Comma Operator in JavaScript

One of lesser known features of JavaScript

Yadav, Niteesh
Feb 26 · 4 min read

The comma operator fits in with a set of expression operators and it can be useful, but it has a tendency to be used in ways that confuse rather than clarify. Part of the reason for this is that it is a comma, and commas have other meanings in JavaScript. So to be 100% clear, the comma is only a comma operator when it acts on two expressions:

lefthand expression , righthand expression

Where expression is something that involves other operators, variables and functions.

What it does?

It is used to execute two expressions sequentially. It evaluates each of its operands from left to right first and then value of the last operand will be returned as the result.

Important point to note here is, it is different from the comma within arrays, objects, and function arguments and parameters.

let num = 10;num = (num--, num);console.log(num);
// expected output: 9
num = (20, 30);console.log(num);
// expected output: 30

In above example, we have to use parenthesis, since comma operator has the lowest priority of all the JavaScript operators. Without parentheses, expression would be parsed as:

x = (20), 30;

Above statement ends up storing 20 in x and throwing away the result of the right-hand expression. Here question that naturally comes to mind is why bother using parenthesis to assign values? Just assign them directly.

The answer is that some operators as well as most of the functions have side effects. For example,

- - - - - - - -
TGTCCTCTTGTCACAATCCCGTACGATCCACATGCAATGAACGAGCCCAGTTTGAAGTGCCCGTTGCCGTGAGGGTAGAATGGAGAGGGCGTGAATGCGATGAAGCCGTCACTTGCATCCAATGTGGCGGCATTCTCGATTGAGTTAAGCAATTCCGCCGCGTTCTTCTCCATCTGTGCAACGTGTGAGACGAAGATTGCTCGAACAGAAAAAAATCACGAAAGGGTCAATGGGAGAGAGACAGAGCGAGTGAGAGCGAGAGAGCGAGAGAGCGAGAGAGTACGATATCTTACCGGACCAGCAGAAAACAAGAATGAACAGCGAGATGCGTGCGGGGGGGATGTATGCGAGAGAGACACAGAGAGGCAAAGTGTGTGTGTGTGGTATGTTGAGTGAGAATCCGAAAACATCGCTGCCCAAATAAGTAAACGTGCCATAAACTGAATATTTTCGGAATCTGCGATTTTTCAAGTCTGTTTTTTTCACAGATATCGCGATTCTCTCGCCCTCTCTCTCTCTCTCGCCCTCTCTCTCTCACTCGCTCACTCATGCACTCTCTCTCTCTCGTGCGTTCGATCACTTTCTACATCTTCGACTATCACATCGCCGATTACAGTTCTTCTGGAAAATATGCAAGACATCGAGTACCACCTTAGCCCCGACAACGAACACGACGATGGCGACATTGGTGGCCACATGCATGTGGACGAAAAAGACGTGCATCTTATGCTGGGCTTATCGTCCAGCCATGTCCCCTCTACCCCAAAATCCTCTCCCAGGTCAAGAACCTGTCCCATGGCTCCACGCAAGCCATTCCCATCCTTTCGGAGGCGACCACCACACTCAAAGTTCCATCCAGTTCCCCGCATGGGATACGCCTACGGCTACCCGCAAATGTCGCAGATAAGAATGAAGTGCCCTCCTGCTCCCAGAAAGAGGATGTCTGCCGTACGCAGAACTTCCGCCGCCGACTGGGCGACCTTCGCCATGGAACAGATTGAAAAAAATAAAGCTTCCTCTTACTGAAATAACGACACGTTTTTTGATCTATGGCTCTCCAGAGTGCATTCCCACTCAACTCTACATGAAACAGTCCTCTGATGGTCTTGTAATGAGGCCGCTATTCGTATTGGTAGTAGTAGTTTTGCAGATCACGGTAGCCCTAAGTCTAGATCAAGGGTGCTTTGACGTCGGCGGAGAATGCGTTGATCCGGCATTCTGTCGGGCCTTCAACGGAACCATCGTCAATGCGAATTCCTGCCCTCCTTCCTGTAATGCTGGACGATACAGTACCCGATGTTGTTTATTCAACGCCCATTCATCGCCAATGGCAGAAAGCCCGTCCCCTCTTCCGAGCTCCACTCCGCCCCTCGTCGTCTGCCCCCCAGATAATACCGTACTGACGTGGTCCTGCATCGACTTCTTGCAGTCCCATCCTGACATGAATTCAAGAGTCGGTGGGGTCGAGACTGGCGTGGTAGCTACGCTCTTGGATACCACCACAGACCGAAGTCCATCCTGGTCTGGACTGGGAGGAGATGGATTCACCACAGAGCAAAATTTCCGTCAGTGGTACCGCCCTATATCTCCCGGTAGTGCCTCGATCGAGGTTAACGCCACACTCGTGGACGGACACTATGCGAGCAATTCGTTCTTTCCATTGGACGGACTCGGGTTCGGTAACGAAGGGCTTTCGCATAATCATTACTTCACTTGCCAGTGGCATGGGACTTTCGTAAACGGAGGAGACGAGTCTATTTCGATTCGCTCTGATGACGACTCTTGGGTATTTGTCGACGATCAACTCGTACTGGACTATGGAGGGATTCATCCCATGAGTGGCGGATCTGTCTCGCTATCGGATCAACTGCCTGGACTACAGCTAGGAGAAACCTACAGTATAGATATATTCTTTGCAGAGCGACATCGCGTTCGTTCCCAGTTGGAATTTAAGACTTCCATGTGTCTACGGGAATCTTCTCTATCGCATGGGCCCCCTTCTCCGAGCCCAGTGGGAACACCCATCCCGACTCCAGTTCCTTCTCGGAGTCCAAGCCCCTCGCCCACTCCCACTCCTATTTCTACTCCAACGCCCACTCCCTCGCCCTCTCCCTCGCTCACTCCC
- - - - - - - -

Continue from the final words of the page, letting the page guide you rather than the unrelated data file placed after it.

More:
varr = (console.log(1),console.log(2),console.log(3),4);

and you will see 1, 2, 3 printed on the console and 4 stored in varr. In above example, in place of comma operator, we can also use the semicolon like below -

console.log(1); console.log(2); console.log(3); varr = 4;

However, the point here is that, semicolons separate statements where as commas separate expressions, and in some cases statements are also expressions.

Few Examples

var var1, var2, var3;var1 = var2 = 10, var3 = 20; // Returns  in console
console.log(var1); // 10 (left-most)
var1 = (var2 = 30, var3 = 40); // Returns 6 in console
console.log(var1); // 40 (right-most)

Computation of Property Keys : This example is tricky.

const map = {
[1 << 0]: "Batman",
[1 << 1]: "Superman",
[1 << 2]: "Flash"
// { '1': 'Batman', '2': 'Superman', '4': 'Flash' }

Use Cases

Some of the common use cases if comma operator are listed below-

  • declare multiple variables at once: var x = 0, y = 0, z = 0;

All of the above examples are syntactically correct and contain a comma, however none of them makes use of the actual comma operator. Some of the actual use cases that I can think of are -

  • Allows us to put multiple expressions in a place where one expression is expected. The resulting value of multiple expressions separate by a comma will be the value of the last comma separated expression.
// j is initialized to some other value
// as the for loop executes both i and j are incremented
// because the comma operator allows two statements to be put in place of one
for (var i = 0; i < items.length; i++, j++) {
// loop code here that operates on items[i]
// and sometimes uses j to access a different array

In above example, i++, j++ can be put in a place where one expression is allowed. In this particular case, the multiple expressions are used for side affects so it does not matter that the compound expressions takes on the value of the last one, but there can be other cases where that might actually matter.

Browser Compatibility

JavaScript in Plain English

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Yadav, Niteesh

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JavaScript in Plain English

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